A worthy model to explore

Published 7:01 pm Saturday, May 2, 2015

There’s a lot of talk lately about modding, the action of changing or creating a feature within an already existing game.

Some people may not be aware how developer Bethesda recently partnered with Valve, the company behind the popular online game store Steam, to allow “Skyrim” modders to sell their wares. In theory, it was a good idea for dedicated gamers to get credit (and money) for their contributions to one of the most popular games of our time.

That’s not how many people received the news, however. Modding has long been a proud tradition between game enthusiasts who create free content and spread it around the Internet. Many gamers took the recent mod sale as an affront. Due to the overwhelming negative response, Valve shut the Steam Workshop down in less than a week and offered refunds for people who bought mods.

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Though the Valve model was imperfect, this is a good concept to explore. People who create content and want to get paid for it should get a little money. People who want content to be free should make it free.

Modding or cheating out a game can be a lot of fun. I remember playing “Final Fantasy 8” using a GameShark code from my friend that granted Squall, the main protagonist, maximum stats. It was a blast from my point of view, and it made the game a lot more fun because I could concentrate on the at-times complicated plot.

There’s also plenty of examples of mods that vastly improve a game through absurd circumstances. I love the infamous “Skyrim” mod that turns dragons into the Macho Man Randy Savage, or the recent “Grand Theft Auto 5” mod that randomly drops humpback whales onto city streets. Try speeding away from the cops with a whale in your way!

Though I’m not sure I would ever pay to use those mods, I’m glad there were people creative enough to build and distribute them for others to use.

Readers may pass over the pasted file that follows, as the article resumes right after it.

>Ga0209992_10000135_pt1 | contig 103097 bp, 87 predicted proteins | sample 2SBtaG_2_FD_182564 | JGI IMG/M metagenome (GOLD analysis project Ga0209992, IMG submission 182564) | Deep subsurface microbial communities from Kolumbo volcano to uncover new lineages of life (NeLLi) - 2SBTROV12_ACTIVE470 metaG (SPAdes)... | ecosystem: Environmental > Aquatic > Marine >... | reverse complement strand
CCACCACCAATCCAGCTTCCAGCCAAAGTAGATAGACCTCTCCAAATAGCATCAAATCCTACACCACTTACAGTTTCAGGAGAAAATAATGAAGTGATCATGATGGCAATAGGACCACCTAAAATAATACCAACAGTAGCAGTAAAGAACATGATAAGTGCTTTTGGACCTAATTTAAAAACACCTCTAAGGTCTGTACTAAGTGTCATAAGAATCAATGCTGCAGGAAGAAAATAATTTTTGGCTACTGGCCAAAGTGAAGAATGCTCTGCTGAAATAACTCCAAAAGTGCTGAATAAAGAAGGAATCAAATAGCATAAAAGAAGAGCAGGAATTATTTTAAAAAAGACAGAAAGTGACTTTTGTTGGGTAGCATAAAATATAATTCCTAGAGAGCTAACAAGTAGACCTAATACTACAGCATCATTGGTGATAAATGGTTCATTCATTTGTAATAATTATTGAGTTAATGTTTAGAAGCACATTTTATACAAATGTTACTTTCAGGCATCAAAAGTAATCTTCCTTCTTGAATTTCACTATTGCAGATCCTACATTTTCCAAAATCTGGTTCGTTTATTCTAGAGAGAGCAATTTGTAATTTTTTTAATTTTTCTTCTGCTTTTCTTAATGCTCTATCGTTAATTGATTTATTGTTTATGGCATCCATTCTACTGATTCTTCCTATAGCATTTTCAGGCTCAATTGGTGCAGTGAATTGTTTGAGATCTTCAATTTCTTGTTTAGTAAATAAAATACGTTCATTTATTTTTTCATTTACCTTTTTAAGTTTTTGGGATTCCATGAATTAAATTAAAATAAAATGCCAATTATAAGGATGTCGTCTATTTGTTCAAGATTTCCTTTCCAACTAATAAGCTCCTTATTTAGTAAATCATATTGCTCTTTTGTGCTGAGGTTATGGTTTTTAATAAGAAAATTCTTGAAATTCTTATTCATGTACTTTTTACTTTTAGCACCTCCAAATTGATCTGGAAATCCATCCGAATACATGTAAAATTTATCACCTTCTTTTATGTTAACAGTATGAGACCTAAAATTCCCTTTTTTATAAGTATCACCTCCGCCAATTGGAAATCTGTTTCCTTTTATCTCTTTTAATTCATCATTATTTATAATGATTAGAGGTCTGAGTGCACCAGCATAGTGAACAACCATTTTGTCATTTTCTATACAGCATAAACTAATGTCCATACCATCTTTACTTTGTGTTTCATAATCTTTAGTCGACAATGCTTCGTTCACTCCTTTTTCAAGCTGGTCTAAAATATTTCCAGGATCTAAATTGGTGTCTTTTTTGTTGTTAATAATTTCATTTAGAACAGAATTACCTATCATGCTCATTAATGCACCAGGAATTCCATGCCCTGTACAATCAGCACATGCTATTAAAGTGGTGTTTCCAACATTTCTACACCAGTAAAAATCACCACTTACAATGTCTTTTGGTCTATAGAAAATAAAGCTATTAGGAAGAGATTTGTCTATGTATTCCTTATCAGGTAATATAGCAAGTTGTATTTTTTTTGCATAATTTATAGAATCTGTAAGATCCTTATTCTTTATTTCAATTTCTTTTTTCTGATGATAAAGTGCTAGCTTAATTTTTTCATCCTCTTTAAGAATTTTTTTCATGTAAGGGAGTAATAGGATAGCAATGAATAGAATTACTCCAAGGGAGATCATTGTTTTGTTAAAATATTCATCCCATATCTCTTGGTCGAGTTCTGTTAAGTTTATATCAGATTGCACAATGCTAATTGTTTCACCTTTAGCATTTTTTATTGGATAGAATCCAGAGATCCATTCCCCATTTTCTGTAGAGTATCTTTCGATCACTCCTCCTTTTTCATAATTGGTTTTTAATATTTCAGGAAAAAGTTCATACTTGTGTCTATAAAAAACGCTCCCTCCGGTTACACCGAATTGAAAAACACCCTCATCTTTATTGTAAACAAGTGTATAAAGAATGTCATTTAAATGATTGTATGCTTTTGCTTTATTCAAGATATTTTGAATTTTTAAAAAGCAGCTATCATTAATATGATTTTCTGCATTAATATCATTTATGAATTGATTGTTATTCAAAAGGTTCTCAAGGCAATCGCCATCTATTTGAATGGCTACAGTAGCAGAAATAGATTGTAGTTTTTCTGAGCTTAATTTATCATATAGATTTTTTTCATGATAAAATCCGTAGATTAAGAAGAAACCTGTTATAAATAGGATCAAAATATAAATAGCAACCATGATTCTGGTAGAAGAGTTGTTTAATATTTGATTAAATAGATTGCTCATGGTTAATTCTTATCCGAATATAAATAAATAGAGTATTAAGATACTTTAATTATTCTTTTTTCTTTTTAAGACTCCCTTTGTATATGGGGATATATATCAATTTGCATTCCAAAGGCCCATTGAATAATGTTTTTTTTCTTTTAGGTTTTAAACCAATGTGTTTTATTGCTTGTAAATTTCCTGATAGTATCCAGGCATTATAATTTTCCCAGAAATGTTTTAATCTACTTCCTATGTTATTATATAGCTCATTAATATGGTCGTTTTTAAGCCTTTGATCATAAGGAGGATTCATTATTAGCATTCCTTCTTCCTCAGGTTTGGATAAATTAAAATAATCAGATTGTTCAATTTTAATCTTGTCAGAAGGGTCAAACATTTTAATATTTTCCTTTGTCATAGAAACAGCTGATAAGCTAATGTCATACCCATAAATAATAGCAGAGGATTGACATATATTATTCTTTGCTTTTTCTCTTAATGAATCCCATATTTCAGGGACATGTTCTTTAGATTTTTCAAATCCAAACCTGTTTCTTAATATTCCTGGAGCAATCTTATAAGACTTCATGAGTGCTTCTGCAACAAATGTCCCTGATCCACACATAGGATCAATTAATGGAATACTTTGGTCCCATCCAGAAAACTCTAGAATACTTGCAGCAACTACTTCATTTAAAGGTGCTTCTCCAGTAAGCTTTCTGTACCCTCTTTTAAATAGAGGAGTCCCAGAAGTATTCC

It’s not as though companies encourage modding, however. Few businesses like it when someone tries to build and distribute products based on their intellectual properties.

Yet here was an opportunity for the average person to not only have a company’s blessing to mess with its property, but make a little money doing it. That’s an incredible opportunity for amateur game designers and artists to show their creativity, hone their skills and explore a potential career in the games industry. It’s a decent way to encourage video game development and build a budding pool of potential industry employees.

Many gamers were more concerned about protecting the free nature of modding, the free exchange of ideas. They were right to point out several negative factors about Valve’s Steam model: There were little consumer protections if a mod broke a game, there was no way to hold creators or companies accountable for their work and one high-profile case showed a mod that piggybacked off of another modder’s work.

Yet Valve should reconsider another mod store down the road. This is a good idea, just a poor execution. Hopefully, companies like Valve learn from this debacle and build a better mod model soon.